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Playing football is even worse for players' brains than we thought

Denver Broncos receiver Wes Welker suffers a concussion.
Denver Broncos receiver Wes Welker suffers a concussion.
AAron Ontiveroz/The Denver Post via Getty Images

Last week, 256 college football players were selected to join the NFL as part of the league's annual draft.

Yesterday, new research came out showing that college football players have detectable changes in their brains after spending just a few years on the field.

The study found that the more years they'd played, the smaller the volume of their hippocampus, a region of the brain involved in memory. Most disturbingly, this shrinkage appears to be correlated to hits so mild they didn't even cause concussions — the players showed this trend whether they'd suffered concussions or not.

This juxtaposition is an unsettling reminder that football might be more popular than ever, but scientists keep reaching ever-more disturbing conclusions about the long-term health problems — mainly depression, emotional instability and dementia — that players suffer as a result of concussions on the field.

Here's how the new discovery fits into what we've learned so far.

Repeated concussions lead to long-term brain problems — a disease called CTE

Over the past decade or so, autopsies of former NFL players — including several who committed suicide — have led to the recognition that repeated concussions can cause structural changes in the brain. These are linked to long-term emotional and memory problems.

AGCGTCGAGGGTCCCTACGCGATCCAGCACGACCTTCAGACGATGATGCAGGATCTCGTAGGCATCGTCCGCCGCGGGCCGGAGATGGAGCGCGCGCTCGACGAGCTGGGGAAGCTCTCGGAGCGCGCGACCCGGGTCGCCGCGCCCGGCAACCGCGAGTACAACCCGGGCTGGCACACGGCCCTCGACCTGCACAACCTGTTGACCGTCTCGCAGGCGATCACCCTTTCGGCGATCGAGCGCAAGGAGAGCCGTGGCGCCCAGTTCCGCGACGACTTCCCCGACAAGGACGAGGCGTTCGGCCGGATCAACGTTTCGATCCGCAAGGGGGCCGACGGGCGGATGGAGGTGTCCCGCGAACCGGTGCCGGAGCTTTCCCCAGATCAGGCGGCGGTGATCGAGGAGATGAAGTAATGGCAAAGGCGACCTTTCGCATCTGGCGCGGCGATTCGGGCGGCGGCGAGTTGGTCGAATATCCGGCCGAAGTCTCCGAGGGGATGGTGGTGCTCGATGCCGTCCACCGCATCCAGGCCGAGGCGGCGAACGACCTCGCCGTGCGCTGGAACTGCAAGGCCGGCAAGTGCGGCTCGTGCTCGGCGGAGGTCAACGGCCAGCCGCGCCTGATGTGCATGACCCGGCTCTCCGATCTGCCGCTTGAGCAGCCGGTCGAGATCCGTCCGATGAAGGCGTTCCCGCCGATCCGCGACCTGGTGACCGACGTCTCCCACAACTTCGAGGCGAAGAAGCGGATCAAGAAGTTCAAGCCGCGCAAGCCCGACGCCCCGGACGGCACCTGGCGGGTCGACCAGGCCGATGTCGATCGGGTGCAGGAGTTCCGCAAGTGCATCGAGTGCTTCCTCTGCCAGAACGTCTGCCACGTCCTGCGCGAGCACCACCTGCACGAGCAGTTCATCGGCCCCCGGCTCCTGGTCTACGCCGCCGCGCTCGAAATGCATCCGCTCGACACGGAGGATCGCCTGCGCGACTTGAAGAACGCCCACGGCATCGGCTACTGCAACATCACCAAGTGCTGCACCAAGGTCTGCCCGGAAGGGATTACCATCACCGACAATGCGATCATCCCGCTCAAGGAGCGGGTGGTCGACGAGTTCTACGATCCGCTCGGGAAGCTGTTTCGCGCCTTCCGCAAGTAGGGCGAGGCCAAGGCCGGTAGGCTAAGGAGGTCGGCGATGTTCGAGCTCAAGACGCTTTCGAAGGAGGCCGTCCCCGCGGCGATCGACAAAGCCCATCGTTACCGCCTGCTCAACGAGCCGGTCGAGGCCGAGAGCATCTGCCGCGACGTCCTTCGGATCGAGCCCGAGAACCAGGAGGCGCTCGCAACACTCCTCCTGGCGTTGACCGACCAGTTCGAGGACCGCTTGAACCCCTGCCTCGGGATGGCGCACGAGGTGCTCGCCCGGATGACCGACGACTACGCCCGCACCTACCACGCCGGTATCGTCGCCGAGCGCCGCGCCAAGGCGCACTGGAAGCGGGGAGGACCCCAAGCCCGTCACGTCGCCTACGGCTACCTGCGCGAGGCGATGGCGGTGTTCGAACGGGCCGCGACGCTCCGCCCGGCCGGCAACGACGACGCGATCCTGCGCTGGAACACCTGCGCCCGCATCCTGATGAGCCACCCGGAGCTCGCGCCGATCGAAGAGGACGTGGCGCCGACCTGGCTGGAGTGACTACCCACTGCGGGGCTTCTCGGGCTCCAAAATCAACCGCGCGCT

For nearly a century, doctors knew this could happen to boxers who were repeatedly punched in the head (they called it "punch drunk"), but awareness that football players were also susceptible came slowly. In 2002, the first former NFL player was diagnosed, and the condition was renamed chronic traumatic encephalopathy, or CTE.

Although the symptoms may appear during a patient’s lifetime, a definitive diagnosis can only be made after death, when doctors have the chance to examine the brain and look for telltale signs of the disease. In postmortem exams, heavy depositions of a protein called tau in the brain are a sign of CTE.


Left: a normal brain (slice at top, microscope slide at bottom). Right: a brain with high amounts of tau. Boston University

At least 34 retired NFL players have been diagnosed with CTE so far, but hundreds more may be living with it undiagnosed. Scientists have found it can cause a range of problems — headaches, difficulty concentrating, erectile dysfunction, depression, increased anger and aggression, reduced impulse control, and eventually, severe dementia — which often don't appear until years after a player has retired.

Most players diagnosed with CTE played for many years and suffered multiple concussions, but that's not always the case: in 2010, a 21 ­year-­old University of Pennsylvania football player named Owen Thomas killed himself and was found to have early stages of CTE, making him the youngest case detected so far.

Scientists still don’t really understand how repetitive brain trauma causes CTE, and not everyone who experiences this sort of trauma gets the disease. Researchers are currently trying to identify other risk factors (that is, factors that put people at greater risk of getting CTE, such as genetics), but they’re in the early stages. As part of the effort, a number of current and retired players in football and other contact sports have pledged to donate their brains to science after their deaths.